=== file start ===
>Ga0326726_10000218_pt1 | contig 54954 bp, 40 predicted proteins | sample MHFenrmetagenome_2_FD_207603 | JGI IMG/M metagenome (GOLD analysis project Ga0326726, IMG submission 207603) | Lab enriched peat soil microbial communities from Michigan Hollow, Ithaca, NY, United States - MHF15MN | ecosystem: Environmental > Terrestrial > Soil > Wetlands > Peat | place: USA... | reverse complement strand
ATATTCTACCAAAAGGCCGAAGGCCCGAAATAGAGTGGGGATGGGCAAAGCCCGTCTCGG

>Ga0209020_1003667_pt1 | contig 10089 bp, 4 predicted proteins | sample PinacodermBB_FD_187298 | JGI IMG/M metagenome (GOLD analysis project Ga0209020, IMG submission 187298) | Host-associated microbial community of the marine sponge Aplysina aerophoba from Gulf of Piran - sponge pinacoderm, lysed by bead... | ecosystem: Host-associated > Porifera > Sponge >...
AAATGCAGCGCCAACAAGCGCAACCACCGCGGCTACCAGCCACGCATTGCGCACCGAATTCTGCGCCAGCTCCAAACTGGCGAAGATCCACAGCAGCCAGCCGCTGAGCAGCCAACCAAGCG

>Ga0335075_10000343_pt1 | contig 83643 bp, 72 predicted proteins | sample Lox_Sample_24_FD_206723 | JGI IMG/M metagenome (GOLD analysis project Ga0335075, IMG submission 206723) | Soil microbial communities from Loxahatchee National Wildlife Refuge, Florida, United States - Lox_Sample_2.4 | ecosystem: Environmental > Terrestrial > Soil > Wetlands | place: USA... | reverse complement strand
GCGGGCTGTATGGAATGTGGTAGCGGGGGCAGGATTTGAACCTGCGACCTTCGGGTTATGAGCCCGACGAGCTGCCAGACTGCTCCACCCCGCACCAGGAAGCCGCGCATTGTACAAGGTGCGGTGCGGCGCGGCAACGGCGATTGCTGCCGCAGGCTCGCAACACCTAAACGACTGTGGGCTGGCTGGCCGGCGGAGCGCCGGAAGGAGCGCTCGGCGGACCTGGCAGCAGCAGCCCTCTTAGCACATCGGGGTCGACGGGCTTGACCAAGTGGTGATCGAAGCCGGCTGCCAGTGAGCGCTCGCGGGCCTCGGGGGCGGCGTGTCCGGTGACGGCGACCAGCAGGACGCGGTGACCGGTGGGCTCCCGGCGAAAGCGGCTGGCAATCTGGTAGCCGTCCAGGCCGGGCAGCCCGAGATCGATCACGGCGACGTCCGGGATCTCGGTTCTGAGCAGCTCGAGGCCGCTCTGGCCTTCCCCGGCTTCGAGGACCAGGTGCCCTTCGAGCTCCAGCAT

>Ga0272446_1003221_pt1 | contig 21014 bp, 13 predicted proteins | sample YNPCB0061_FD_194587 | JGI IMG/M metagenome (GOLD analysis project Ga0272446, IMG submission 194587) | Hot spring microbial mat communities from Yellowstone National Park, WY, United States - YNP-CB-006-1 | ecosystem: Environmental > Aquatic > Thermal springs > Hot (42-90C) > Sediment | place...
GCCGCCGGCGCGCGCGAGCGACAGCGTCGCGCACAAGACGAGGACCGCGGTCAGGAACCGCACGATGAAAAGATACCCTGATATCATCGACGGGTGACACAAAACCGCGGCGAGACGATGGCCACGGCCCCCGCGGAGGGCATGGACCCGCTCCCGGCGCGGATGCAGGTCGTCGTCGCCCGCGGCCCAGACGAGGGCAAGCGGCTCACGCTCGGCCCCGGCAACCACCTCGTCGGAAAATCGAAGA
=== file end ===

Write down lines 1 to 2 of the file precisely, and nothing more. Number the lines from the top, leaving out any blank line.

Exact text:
>Ga0326726_10000218_pt1 | contig 54954 bp, 40 predicted proteins | sample MHFenrmetagenome_2_FD_207603 | JGI IMG/M metagenome (GOLD analysis project Ga0326726, IMG submission 207603) | Lab enriched peat soil microbial communities from Michigan Hollow, Ithaca, NY, United States - MHF15MN | ecosystem: Environmental > Terrestrial > Soil > Wetlands > Peat | place: USA... | reverse complement strand
ATATTCTACCAAAAGGCCGAAGGCCCGAAATAGAGTGGGGATGGGCAAAGCCCGTCTCGG